Placing a trade in the stock, forex or commodity markets might seem a daunting task if you’ve never done this before, but remember that all these markets are relatively similar in terms of trade execution and, once you’ve completed the process a few times, it becomes almost automatic. Here we’ll break down the process a little further so you can feel more confident when real money is at stake.
The first step in trading is to determine which asset you want to trade. Imagine you walked into a supermarket and had no idea what you should buy. This would make your shopping experience very difficult and the financial markets are no different. Traders will typically select the type of asset they want to trade (stocks, commodities, currencies, etc) and then choose an asset from that category.
If, for example, you decide to trade currencies, you will then choose from the list of forex pairs available from your spread betting provider (GBP/USD, EUR/USD, USD/JPY etc). Spread betting providers make their markets accessible directly from the trading platform, so you can always see the assets available for trading at any given time.
Once you’ve chosen your market, the next step is to determine the direction. Do you want to buy or sell this asset? If you believe prices will rise in the future, you want to buy that asset in order to make a profit. If you believe prices will drop in the future, you want to take the reverse approach and sell at the highest possible price.
You’ll now want to consider your position size, that is, the amount of money you want to risk on this trade. The more money placed on a position, the more you can win (if the trade is successful) or lose (if the trade is unsuccessful). With a spread betting position, the size is determined in terms of tick value: you stake a certain amount per point/pip and make or lose this amount for every point/pip the price moves from your opening price.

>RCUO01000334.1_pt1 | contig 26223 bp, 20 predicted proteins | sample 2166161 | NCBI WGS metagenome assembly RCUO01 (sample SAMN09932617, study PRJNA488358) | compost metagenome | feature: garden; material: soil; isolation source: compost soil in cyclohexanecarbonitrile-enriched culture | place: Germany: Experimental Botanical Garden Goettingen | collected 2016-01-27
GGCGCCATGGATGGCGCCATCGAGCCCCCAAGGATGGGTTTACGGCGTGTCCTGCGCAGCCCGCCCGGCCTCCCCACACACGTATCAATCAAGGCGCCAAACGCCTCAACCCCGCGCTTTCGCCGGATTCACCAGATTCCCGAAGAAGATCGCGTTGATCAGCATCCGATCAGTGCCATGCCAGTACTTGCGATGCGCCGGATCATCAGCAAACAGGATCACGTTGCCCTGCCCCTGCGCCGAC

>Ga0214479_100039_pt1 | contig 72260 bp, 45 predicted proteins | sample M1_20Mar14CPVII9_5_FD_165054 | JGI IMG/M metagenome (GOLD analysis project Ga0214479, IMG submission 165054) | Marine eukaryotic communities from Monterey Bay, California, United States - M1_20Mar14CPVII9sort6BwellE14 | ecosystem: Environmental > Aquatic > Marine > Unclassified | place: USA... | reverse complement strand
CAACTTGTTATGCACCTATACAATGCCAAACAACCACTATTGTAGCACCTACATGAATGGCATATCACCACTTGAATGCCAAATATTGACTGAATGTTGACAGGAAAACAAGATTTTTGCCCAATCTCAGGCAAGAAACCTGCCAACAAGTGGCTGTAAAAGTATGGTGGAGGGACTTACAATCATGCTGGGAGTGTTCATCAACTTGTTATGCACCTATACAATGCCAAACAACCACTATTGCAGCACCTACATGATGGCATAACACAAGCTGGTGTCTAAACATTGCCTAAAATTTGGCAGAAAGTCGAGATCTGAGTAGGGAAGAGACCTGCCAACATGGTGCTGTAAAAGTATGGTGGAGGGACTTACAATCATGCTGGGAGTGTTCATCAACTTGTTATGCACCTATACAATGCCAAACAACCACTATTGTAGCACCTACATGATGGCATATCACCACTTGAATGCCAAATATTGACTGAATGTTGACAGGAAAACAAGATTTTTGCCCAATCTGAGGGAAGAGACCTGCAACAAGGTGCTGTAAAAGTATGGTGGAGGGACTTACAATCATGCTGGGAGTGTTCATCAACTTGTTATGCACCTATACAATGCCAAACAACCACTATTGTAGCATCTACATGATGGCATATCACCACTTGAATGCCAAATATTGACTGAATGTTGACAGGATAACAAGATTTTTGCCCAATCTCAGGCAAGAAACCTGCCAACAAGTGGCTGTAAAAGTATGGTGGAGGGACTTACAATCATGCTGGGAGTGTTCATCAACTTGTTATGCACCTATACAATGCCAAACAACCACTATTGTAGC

The next step is a critical component of setting a trade: the stop-loss. A stop-loss is the level at which your trade will close if prices move in the opposite direction, a vital element of any spread betting position as it prevents a trader from excessive losses on bad trades. Stops can be set as an absolute price level or as a number of points away from the opening price and they can be adjusted at any time for as long as a trade runs.
To provide risk protection, InterTrader gives you the choice to place a stop-loss on any spread betting position you open. You should note, however, that stop-losses are not guaranteed and may be subject to slippage and market gaps in volatile market conditions.
Equally important is to set a profit target for each trade, also known as a limit order. This is the level at which your trade will automatically close, if the price moves in the right direction, thus realising your profit. Limit orders can also be set as an absolute price level or a number of points away from your opening price and can be adjusted in running.
Once all these factors have been considered, the final part of any trade is to monitor the open position. A diligent trader will analyse price movements and potentially adjust the profit and loss parameters, if market conditions change. It is important to watch a trade until it is closed, so that all available opportunities can be identified. This should allow you to maximise your returns over the long term.